"5 COOL THINGS" - weekly emails

5 Cool Things  😎
5 Cool Things:
12/31/20
Hi, this is Greg Powell. I hope you'll enjoy one or more of these interesting topics from the world of business and beyond. Dan Powell, my son and collaborator, has researched the articles and written the summaries, so this is not a boilerplate message. We'd like to give you a weekly break to learn about something cool or, better yet, 5 Cool Things.

 

How the Chaos Of 2020 Will Shape the Next
Decade, According To 8 Design Experts
(Fast Company)

2020, the year that nobody saw coming, is finally coming to an end this week. While we can never know what might have become of our lives had they gone on uninterrupted by pandemic, protest, and social unrest, it’s easy to see how the changes ushered in this year might alter the course of our species in the coming decade. In this article, design experts were asked to predict, in as much specificity as possible, how what we learned this year will impact the world of the future. Some changes, like the increased use of remote communication technology and design with respect to diverse cultures and communities, seem like obvious developments. Others, like new ways to manage hospital traffic and increased investment in green spaces within cities, may surprise us as the 2020s unfold. Read more…


The US Has Suffered a Massive Cyberbreach. It's Hard To Overstate How Bad It Is (The Guardian)

If you want to spy on a government’s systems, don’t hack them directly — hack the systems of its security providers. The Russian cyber attack on security provider SolarWinds that took place this year “was massive…and dangerous”, says Bruce Schneier, a well-known expert in the field of cybersecurity. While we are still discovering what agencies might have experienced breaches, SolarWinds’ client list (recovered from recent deletion) shows “…all five branches of the US military, the state department, the White House, the NSA, 425 of the Fortune 500 companies, all five of the top five accounting firms, and hundreds of universities and colleges.” Interestingly, espionage of this sort by one government against another is something that’s internationally allowed during peacetime — and the United States is the biggest player in the espionage field. Thus, the US really does not have much standing to retaliate against Russia, other than making a renewed investment in cyber defense. Read more…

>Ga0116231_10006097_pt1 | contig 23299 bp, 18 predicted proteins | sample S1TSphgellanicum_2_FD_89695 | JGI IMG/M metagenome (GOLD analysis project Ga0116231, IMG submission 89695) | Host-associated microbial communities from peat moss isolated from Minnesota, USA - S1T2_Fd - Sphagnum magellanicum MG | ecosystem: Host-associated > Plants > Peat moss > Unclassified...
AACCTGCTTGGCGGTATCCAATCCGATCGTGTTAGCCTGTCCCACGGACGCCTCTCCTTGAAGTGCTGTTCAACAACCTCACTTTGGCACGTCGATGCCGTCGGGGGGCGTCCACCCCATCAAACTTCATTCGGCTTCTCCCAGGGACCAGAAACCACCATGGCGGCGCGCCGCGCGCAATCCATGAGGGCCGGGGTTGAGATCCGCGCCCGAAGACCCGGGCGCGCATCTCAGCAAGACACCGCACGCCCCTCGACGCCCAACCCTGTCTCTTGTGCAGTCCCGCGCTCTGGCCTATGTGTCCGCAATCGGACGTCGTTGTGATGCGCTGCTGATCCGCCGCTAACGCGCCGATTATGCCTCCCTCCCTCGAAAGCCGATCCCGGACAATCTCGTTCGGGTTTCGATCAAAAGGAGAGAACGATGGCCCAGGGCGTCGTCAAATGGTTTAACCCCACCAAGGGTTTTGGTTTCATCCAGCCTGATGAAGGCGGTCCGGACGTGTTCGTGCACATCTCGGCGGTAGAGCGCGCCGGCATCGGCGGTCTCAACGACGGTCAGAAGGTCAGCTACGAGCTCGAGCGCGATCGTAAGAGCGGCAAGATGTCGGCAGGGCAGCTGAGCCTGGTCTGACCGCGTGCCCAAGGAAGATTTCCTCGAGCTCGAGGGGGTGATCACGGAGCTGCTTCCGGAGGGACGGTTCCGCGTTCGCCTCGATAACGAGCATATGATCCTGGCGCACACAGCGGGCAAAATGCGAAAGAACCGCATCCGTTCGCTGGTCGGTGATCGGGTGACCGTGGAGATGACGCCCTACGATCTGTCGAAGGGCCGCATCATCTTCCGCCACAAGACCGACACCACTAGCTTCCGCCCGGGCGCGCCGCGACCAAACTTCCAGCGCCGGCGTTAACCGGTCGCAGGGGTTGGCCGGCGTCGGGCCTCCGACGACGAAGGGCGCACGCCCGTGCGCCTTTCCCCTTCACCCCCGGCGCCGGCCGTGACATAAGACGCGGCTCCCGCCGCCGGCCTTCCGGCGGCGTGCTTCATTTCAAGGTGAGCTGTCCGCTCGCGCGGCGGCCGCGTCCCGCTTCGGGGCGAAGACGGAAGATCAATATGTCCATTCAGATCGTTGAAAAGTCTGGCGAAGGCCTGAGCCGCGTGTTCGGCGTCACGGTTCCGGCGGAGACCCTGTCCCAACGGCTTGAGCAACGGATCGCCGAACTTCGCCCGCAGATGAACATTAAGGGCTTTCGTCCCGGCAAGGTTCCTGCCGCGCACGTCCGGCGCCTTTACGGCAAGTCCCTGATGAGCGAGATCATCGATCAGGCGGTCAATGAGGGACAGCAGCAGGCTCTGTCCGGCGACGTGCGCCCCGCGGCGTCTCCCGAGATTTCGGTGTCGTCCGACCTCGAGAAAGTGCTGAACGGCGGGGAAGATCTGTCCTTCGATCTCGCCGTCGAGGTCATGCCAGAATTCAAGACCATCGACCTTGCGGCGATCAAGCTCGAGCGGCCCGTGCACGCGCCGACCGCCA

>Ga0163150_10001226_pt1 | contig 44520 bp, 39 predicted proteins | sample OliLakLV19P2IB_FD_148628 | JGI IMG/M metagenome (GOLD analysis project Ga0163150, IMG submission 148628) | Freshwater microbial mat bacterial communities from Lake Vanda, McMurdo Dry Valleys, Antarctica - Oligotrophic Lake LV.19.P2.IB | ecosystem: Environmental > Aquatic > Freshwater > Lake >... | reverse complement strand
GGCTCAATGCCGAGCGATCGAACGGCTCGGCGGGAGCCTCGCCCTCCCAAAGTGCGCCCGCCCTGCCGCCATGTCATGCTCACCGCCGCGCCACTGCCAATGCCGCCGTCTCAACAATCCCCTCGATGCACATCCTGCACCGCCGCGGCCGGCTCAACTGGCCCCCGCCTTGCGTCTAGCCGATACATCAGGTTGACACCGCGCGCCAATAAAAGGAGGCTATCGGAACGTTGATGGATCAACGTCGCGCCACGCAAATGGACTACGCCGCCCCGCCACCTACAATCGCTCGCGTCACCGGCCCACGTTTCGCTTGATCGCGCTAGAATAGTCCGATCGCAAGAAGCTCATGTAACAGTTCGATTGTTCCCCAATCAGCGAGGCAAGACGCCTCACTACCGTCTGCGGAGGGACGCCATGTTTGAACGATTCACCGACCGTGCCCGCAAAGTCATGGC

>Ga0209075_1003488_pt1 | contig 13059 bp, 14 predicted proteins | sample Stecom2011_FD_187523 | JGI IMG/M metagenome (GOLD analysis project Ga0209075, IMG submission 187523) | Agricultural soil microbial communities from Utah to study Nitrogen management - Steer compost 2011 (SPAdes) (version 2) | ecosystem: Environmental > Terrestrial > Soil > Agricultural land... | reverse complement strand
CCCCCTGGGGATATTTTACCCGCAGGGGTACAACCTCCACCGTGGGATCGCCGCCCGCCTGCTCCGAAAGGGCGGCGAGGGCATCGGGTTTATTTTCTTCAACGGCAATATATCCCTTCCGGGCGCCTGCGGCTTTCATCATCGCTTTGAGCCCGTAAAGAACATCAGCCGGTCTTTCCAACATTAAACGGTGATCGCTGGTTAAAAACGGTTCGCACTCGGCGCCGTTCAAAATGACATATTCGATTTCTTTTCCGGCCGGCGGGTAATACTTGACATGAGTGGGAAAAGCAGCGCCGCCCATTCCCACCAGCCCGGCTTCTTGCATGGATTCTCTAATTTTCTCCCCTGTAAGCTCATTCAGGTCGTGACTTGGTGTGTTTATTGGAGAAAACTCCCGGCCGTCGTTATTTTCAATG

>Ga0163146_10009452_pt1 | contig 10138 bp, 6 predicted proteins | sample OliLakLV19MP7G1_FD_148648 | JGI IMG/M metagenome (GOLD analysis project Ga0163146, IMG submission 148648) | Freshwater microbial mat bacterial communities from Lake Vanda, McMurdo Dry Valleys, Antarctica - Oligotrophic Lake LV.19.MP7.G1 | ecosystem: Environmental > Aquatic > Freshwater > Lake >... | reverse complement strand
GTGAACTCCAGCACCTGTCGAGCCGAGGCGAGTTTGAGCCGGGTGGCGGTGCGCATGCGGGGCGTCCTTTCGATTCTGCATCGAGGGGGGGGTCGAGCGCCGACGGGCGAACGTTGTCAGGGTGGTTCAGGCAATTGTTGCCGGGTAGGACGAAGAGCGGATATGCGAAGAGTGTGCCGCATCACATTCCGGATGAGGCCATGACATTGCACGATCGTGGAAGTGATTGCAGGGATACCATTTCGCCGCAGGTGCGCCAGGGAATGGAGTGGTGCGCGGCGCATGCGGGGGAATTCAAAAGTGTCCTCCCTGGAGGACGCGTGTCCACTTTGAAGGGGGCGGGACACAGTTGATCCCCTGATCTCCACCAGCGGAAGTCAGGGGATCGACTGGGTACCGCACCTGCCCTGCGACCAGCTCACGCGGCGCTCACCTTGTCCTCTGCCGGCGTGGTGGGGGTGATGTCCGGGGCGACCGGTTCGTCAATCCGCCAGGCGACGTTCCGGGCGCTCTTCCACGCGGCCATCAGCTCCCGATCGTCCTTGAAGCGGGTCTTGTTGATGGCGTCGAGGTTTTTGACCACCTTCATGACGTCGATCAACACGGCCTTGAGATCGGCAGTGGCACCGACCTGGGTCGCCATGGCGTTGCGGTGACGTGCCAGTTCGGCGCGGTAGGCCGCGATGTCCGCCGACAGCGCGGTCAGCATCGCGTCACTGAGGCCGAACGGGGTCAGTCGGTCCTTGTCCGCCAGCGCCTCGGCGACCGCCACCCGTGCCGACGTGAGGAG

Why Mazda is Purging Touchscreens From Its Vehicles (Motor Authority)

For a society where we’re constantly encouraged to stay off our phones while driving, it’s shocking how many newer cars are being sold with tablet-sized touchscreens, which control increasing numbers of functions in our vehicles. Automakers are cagey when asked why these touchscreens are being employed in increasing numbers, but the reasons likely involve lower costs compared to traditional knob and button engineering and the appearance of modernity. At Mazda, however, experts concerned with driver safety have noticed some major driver-safety issues stemming from touchscreen technology in cars. “Doing our research, when a driver would reach towards a touch-screen interface in any vehicle, they would unintentionally apply torque to the steering wheel, and the vehicle would drift out of its lane position.” Mazda is redesigning their vehicle interface to increase driver safety — and the move may be prescient in light of a German lawsuit against Tesla after a crash while trying to adjust windshield wiper speeds. Read more…


The Veteran Spy Plane Too Valuable To Replace (BBC)

We may not drive around in Chevy Bel Airs anymore, or make phone calls on rotary dials, but the world’s skies are still stalked by a spy plane designed in the mid-1950s: the legendary U2. Sixty-five years after the first flight of the aircraft, and some 50 years after the first flight of the drones that hoped to replace them, there is no more effective aircraft, the military says, for the type of Earth-based photography that’s needed where satellites fall short. In fact, a new update to the fleet, which according to estimates can serve for another 30 years or more, will require the scrapping of 24 Global Hawk UAVs (Unmanned Aerial Vehicles). A large part of the U2’s ongoing success, say experts, is its simple, long-winged, efficient design and its simplicity. The U2 may not be stealthy, or fast, or new, but it’s a cheap and reliable workhorse, even in the 21st century. Read more…


The Family With No Fingerprints (BBC)

Fingerprints are “the world's most collected biometric data”, even to the point of serving as authentication for unlocking smart phones. But there are a very small number of people in the world who are simply born without fingerprints, and Apu Sarker, who lives in Rajshahi, India, is one of four generations in his family who have been born without any fingerprints at all. Unfortunately, Apu lives in a country where fingerprinting is required for government documents like passports and driver’s licenses. As a result, he’s never been able to obtain a license — and he’s been fined twice, even after explaining the situation. According to Professor Peter Itin, who studies such cases, scientists have identified a specific mutation of the SMARCAD1 gene as being responsible for the condition, which is officially known as Adermatoglyphia. Itin, however, coined an alternate term after working with a patient having trouble with the US immigration system: “immigration delay disease” Read more…

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            - Greg
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